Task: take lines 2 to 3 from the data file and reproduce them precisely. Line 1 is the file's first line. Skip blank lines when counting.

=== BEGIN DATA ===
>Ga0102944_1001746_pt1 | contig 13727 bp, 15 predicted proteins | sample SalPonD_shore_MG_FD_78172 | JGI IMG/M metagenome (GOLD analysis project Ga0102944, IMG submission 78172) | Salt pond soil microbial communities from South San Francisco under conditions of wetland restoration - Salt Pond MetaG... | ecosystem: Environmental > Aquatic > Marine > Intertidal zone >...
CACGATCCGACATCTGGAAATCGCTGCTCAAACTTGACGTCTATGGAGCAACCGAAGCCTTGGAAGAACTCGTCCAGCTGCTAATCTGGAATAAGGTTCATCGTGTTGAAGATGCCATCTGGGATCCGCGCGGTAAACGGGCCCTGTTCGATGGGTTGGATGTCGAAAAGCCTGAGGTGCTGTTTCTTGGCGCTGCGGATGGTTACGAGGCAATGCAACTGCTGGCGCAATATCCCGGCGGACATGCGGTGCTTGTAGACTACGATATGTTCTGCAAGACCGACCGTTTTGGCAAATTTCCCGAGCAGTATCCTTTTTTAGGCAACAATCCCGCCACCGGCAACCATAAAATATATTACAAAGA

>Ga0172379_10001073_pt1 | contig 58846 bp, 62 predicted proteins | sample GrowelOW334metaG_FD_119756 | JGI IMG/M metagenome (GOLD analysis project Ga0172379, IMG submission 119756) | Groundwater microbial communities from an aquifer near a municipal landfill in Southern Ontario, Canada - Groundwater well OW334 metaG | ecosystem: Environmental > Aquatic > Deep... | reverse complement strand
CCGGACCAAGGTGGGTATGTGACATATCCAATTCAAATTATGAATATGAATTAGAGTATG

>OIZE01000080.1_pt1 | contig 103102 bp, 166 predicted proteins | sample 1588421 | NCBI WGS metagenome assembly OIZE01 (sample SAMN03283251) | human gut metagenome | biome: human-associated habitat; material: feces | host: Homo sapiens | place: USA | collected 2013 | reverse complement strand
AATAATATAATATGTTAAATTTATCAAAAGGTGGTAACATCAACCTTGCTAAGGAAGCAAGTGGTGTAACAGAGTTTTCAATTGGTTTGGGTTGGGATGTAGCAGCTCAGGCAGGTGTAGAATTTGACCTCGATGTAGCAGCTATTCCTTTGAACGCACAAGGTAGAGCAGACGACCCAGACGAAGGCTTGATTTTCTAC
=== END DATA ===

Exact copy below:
CACGATCCGACATCTGGAAATCGCTGCTCAAACTTGACGTCTATGGAGCAACCGAAGCCTTGGAAGAACTCGTCCAGCTGCTAATCTGGAATAAGGTTCATCGTGTTGAAGATGCCATCTGGGATCCGCGCGGTAAACGGGCCCTGTTCGATGGGTTGGATGTCGAAAAGCCTGAGGTGCTGTTTCTTGGCGCTGCGGATGGTTACGAGGCAATGCAACTGCTGGCGCAATATCCCGGCGGACATGCGGTGCTTGTAGACTACGATATGTTCTGCAAGACCGACCGTTTTGGCAAATTTCCCGAGCAGTATCCTTTTTTAGGCAACAATCCCGCCACCGGCAACCATAAAATATATTACAAAGA

>Ga0172379_10001073_pt1 | contig 58846 bp, 62 predicted proteins | sample GrowelOW334metaG_FD_119756 | JGI IMG/M metagenome (GOLD analysis project Ga0172379, IMG submission 119756) | Groundwater microbial communities from an aquifer near a municipal landfill in Southern Ontario, Canada - Groundwater well OW334 metaG | ecosystem: Environmental > Aquatic > Deep... | reverse complement strand